“Prompt diagnosis and treatment remain crucial to give people with cancer the greatest chances of survival and prevent the pandemic taking even more lives.”

Professor Swanton added: “My colleagues and I have seen the devastating impact this pandemic has had on both patients and NHS staff.

“Delays to diagnosis and treatment could mean that some cancers will become inoperable.

“Patients shouldn’t need to wait for this to be over before getting the treatment they need.”

This follows a recent survey of 580 patients by Breast Cancer Now that found thousands of women with an incurable form of the disease are concerned about delayed treatment, scans and access to clinical trials.

The charity’s Ask Our Nurses helpline saw a 60% surge in calls in March, when lockdown began.

NHS breast screening has been suspended in Wales, Scotland and Northern Ireland. Only some trusts in England are providing the service.

“The NHS Breast Screening Programme is critical to early detection in the UK, preventing around 1,300 deaths from breast cancer each year, and we hope this crucial service will be able to fully resume as soon as possible.” said Baroness Delyth Morgan, chief executive at Breast Cancer Now.

While steps are being taken to spot more cancers, she stressed patients with incurable or advanced breast cancer must not be “forgotten”.

“Without clear plans to restore treatment, services and trials as soon as it is safe and feasible to do so, thousands of people with advanced cancer could miss out on precious extra time with their loved ones, which would be absolutely heartbreaking,” said Baroness Morgan.

The problem is also occurring outside of the UK.

A survey of 155 countries by the World Health Organization (WHO) in May found 42% had partially or completely disrupted cancer treatment.

“Many people who need treatment for diseases like cancer, cardiovascular disease and diabetes have not been receiving the health services and medicines they need since the COVID-19 pandemic began,” said Dr Tedros Adhanom Ghebreyesus, director-general of the WHO.

“It’s vital countries find innovative ways to ensure essential services for [non-communicable diseases] continue, even as they fight COVID-19”.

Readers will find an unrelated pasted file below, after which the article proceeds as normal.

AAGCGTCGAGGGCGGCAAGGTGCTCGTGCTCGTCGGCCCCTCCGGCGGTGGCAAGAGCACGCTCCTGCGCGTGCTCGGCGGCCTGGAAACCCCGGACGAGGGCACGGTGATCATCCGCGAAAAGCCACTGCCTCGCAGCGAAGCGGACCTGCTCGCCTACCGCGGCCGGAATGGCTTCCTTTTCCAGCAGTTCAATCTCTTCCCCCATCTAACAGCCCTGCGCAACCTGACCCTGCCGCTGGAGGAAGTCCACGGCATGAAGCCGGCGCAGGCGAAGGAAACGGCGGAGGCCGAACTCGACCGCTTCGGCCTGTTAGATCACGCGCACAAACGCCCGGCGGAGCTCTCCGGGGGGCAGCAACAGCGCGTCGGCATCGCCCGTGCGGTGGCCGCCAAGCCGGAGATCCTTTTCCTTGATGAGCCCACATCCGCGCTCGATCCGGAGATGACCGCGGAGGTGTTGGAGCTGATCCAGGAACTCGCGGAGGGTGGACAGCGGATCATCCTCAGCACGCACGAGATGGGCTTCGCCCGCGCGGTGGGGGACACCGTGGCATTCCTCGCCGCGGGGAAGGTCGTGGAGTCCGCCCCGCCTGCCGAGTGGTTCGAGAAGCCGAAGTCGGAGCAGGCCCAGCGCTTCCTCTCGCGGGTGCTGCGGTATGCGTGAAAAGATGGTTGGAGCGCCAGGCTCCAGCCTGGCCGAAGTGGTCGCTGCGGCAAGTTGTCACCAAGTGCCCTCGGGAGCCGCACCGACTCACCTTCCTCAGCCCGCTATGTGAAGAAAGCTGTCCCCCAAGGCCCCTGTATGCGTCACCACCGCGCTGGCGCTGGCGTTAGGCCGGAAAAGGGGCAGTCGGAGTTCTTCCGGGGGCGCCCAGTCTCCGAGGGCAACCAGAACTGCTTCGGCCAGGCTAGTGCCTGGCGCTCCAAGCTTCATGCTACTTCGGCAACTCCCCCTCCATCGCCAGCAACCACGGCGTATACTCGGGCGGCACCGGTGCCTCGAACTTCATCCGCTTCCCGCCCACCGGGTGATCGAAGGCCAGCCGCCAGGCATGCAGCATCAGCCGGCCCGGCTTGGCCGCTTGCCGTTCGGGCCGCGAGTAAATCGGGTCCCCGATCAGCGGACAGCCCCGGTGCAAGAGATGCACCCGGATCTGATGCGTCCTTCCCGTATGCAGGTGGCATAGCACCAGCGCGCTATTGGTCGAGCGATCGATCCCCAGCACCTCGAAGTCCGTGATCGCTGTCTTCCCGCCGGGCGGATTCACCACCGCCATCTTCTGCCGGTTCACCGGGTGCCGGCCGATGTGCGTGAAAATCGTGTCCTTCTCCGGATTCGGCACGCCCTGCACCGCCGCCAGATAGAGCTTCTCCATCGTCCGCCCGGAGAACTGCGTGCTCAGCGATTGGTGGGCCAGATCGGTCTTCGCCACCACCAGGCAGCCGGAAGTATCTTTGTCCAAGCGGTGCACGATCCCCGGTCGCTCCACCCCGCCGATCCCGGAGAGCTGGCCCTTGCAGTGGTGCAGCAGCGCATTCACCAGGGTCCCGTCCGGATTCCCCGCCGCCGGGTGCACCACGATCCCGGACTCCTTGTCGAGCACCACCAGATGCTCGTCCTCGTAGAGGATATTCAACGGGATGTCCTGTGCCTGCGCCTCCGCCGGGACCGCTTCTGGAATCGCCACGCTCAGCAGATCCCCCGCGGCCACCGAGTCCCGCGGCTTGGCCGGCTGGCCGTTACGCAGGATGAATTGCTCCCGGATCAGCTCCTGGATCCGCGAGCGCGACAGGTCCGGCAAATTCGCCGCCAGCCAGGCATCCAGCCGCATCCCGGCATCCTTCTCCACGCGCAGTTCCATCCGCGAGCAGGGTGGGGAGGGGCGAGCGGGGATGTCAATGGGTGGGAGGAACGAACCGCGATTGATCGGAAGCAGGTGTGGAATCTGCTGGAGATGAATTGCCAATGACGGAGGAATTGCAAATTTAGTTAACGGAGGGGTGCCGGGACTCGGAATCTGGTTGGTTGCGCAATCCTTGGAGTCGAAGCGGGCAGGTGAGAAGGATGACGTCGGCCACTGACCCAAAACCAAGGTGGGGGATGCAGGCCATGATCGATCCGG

A man wears a mask in Moscow. (Getty Images)

What is the coronavirus?

The coronavirus is one of seven strains of a virus class that are known to infect humans.

Others cause everything from the common cold to severe acute respiratory syndrome (Sars), which killed 774 people during its 2002/3 outbreak.

Since the coronavirus outbreak was identified, more than 6.1 million cases have been confirmed worldwide, according to Johns Hopkins University.

Of these cases, over 2.6 million are known to have “recovered”.

Globally, the death toll has exceeded 372,400.

The coronavirus mainly spreads face to face via infected droplets expelled in a cough or sneeze.

There is also evidence it can spread in faeces and survive on surfaces.

The coronavirus has no “set” treatment, with most patients naturally fighting off the infection.

Those requiring hospitalisation are given “supportive care”, like ventilation, while their immune system gets to work.

Officials urge people ward off infection by washing their hands regularly and maintaining social distancing.

Coronavirus: what happened today

Click here to sign up to the latest news, advice and information with our daily Catch-up newsletter

Read more about COVID-19

How to get a coronavirus test if you have symptoms
How easing of lockdown rules affects you
In pictures: How UK school classrooms could look in new normal
How public transport could look after lockdown
How our public spaces will change in the future

Help and advice

Read the full list of official FAQs here
10 tips from the NHS to help deal with anxiety
What to do if you think you have symptoms
How to get help if you've been furloughed